This album doesn't really have any immediate classics like "Blackout," "Catch Your Train" or "Rock You Like a Hurricane," but it also has no downsides, either - sometimes that's what you need; an album that has a strong, consistent run of good songs. Just pick any song on this thing, and you'll find an abundance of hooks. "Make It Real" is a good opener, and it's followed up with concise examples of hard rock wizardry with "Don't Make No Promises," "Twentieth Century Man" and "Only a Man" following suit without hesitation. These songs benefit from being short, as most of Scorpions' early classics did. There's no room for them to outstay their welcome and they become endlessly replayable. And I really like "Falling in Love" for its endearing childishness, and one of the best lyrical musings that came out of the 70s, right on the tail-end of the decade - "I'm falling in love/It happens to me every day!" is just too good of a line. How can you NOT like that? And furthermore, what would falling in love every day be like, anyway? Questions that only the Scorpions could provoke. Important questions for our generation.
The final two tracks kick things up a notch to where older Scorpions fans might be a bit more pleased. "The Zoo" is a prowling, sex-crazed romp through a city at night, featuring grooving bass lines and a mean, thumping riff. This song is probably the best one on the album, making the listener feel just like he's chasing down the sexy babe who just walked by - enticing! The title track is metal incarnate, with its heavy-as-a-brick riffing layered over with epic vocal lines that would be put to even better use on "China White" in a few years' time. This song is still pretty good, although a bit dull in comparison to the rather homogenous hard rock marathon running before it. Perhaps it would have fared better on an album of more adventurous songs, for here it just seems out of place.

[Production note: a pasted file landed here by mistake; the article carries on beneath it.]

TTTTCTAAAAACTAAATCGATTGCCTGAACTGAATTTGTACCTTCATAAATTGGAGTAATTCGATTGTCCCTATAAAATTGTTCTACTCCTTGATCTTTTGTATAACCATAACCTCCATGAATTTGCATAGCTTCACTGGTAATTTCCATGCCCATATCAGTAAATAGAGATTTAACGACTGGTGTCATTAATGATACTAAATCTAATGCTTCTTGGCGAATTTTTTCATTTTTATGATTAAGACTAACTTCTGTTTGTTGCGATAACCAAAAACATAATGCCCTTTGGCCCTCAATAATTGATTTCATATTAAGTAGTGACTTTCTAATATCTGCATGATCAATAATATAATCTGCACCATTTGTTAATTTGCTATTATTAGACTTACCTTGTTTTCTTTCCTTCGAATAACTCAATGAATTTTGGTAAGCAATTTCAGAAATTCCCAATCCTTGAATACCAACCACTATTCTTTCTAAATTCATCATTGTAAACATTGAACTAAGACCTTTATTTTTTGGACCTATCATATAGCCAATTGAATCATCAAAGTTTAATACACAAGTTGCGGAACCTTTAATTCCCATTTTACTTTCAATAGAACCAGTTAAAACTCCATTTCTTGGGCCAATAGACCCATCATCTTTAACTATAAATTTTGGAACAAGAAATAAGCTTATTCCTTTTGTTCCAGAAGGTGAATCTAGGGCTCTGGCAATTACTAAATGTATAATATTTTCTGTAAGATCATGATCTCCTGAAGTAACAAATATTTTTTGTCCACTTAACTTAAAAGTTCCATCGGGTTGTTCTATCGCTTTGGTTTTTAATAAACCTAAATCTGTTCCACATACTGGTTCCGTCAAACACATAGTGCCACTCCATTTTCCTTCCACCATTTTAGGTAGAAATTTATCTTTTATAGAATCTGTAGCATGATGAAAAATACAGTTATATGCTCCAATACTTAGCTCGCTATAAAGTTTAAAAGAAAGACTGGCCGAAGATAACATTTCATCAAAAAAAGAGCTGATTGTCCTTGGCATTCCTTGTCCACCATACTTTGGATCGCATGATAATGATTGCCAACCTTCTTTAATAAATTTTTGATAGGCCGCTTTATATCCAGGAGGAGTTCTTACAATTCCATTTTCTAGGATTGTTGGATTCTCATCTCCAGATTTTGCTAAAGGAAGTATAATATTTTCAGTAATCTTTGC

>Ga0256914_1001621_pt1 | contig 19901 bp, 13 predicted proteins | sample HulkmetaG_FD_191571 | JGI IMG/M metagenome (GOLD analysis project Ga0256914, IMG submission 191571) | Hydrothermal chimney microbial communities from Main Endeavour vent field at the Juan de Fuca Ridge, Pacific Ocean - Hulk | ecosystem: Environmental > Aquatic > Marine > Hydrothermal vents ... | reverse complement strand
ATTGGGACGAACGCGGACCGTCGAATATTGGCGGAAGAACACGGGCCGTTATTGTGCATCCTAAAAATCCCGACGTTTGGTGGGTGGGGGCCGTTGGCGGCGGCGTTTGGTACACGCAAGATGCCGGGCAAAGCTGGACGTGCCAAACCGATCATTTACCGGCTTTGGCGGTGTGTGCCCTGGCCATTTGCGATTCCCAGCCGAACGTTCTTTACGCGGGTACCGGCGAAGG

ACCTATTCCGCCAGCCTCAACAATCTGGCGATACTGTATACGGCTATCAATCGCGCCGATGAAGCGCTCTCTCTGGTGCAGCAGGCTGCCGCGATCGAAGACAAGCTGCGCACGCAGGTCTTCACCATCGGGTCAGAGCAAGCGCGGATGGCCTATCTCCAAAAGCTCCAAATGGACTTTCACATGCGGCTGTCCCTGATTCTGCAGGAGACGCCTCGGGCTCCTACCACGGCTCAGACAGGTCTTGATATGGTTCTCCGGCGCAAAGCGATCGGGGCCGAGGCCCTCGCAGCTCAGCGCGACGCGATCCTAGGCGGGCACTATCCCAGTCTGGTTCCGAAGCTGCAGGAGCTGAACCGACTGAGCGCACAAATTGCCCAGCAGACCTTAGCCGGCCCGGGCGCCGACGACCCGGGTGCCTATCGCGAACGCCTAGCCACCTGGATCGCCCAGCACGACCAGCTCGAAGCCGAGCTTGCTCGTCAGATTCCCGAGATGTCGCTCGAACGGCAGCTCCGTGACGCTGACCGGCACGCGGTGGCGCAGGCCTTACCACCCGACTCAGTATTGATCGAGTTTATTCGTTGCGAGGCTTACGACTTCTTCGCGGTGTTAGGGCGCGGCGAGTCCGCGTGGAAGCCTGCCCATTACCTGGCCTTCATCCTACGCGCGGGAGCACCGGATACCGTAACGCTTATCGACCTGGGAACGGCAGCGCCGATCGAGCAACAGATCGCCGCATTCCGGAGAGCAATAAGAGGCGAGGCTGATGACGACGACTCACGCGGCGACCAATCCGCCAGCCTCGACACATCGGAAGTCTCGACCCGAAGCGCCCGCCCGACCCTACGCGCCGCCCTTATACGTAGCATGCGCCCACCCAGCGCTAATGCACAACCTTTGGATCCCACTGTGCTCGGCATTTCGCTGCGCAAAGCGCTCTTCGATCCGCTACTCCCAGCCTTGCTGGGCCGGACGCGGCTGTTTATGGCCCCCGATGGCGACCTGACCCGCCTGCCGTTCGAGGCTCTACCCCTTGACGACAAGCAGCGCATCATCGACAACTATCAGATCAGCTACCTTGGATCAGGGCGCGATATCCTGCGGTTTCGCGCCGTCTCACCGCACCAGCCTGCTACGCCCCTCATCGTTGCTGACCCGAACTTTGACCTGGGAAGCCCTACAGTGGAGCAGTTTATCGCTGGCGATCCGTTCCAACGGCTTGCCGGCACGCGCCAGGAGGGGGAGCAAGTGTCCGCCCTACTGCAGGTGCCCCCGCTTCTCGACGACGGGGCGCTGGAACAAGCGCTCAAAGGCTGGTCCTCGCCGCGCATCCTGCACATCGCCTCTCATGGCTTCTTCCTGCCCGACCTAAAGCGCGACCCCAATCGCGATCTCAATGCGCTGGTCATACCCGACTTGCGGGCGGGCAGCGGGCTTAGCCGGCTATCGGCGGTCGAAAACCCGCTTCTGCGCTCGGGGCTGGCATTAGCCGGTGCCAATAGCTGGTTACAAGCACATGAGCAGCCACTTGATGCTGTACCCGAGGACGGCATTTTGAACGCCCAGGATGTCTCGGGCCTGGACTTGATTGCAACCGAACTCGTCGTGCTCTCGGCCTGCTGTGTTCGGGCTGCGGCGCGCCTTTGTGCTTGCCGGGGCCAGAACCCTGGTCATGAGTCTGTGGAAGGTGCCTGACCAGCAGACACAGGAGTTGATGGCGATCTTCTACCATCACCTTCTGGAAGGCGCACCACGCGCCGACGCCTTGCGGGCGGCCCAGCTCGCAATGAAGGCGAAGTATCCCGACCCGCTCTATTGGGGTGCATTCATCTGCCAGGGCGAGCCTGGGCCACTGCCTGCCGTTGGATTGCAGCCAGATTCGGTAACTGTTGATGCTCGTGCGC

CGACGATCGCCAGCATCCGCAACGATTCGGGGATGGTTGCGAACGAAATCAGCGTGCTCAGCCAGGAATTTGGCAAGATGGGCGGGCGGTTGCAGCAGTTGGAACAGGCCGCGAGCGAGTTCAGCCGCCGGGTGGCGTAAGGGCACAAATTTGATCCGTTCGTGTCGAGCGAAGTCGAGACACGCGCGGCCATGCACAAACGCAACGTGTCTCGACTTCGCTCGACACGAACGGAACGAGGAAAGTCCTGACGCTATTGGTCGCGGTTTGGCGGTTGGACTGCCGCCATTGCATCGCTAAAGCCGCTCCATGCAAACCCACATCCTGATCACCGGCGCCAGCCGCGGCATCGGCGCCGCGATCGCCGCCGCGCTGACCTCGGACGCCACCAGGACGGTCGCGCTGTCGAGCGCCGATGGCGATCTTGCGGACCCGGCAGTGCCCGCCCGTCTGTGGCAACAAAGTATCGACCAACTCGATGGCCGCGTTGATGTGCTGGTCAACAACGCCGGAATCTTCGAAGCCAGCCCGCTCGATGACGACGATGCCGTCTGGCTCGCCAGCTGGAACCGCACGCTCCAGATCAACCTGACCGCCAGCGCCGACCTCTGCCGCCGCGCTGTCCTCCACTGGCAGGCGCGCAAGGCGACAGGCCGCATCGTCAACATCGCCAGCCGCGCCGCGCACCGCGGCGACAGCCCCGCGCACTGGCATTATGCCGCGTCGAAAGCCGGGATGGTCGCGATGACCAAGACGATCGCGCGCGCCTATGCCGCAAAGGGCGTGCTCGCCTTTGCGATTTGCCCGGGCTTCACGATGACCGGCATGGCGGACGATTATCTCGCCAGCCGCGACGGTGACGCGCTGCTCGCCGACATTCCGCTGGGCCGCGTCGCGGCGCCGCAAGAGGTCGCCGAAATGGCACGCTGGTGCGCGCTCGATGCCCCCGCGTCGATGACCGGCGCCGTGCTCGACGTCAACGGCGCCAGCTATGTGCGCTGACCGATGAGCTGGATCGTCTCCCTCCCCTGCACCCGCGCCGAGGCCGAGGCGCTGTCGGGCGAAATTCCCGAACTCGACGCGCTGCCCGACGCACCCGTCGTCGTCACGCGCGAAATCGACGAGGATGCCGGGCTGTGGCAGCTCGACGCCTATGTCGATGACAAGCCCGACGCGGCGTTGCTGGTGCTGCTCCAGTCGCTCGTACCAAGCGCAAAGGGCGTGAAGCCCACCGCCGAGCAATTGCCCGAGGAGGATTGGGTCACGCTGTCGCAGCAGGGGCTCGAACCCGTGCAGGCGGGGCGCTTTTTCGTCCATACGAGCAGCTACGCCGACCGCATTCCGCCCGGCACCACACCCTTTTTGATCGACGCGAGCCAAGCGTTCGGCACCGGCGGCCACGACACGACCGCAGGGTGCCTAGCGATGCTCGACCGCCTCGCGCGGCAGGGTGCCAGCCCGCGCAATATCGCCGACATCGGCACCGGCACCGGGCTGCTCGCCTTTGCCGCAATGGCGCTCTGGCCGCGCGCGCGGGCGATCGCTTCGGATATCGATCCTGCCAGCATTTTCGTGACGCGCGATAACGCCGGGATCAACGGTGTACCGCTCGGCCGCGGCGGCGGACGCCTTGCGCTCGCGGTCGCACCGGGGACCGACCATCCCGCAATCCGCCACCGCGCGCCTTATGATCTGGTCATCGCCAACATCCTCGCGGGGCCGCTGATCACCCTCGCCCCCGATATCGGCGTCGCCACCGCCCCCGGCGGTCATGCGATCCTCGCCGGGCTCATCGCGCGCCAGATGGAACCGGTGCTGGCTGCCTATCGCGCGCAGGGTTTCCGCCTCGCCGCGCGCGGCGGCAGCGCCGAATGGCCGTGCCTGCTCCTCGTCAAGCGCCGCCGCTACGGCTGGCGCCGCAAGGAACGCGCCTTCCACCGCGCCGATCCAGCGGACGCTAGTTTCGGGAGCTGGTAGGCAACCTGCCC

The lyrics are oddly schizophrenic. One minute the band is talking about finding love, as in "Lady Starlight" and, uh, "Falling in Love," while the next, they're objectifying women in "The Zoo" and the title track. In "Only a Man" and "Don't Make No Promises," we see the band complaining about women! Are they ever happy? And don't give me any guff about how I shouldn't analyze these lyrics so much, either! I know you were about to! Being a fake doctor, I must conclude from Scorpions' confused lyrical themes that the band probably had problems with their mothers growing up. My recommendation, guys? A lot of jaegermeister and a nice pillow to lie on to forget your woes. This is also applicable to all of you reading this review, as next week we have to grin and bear the terror of Savage Amusement. Buck up.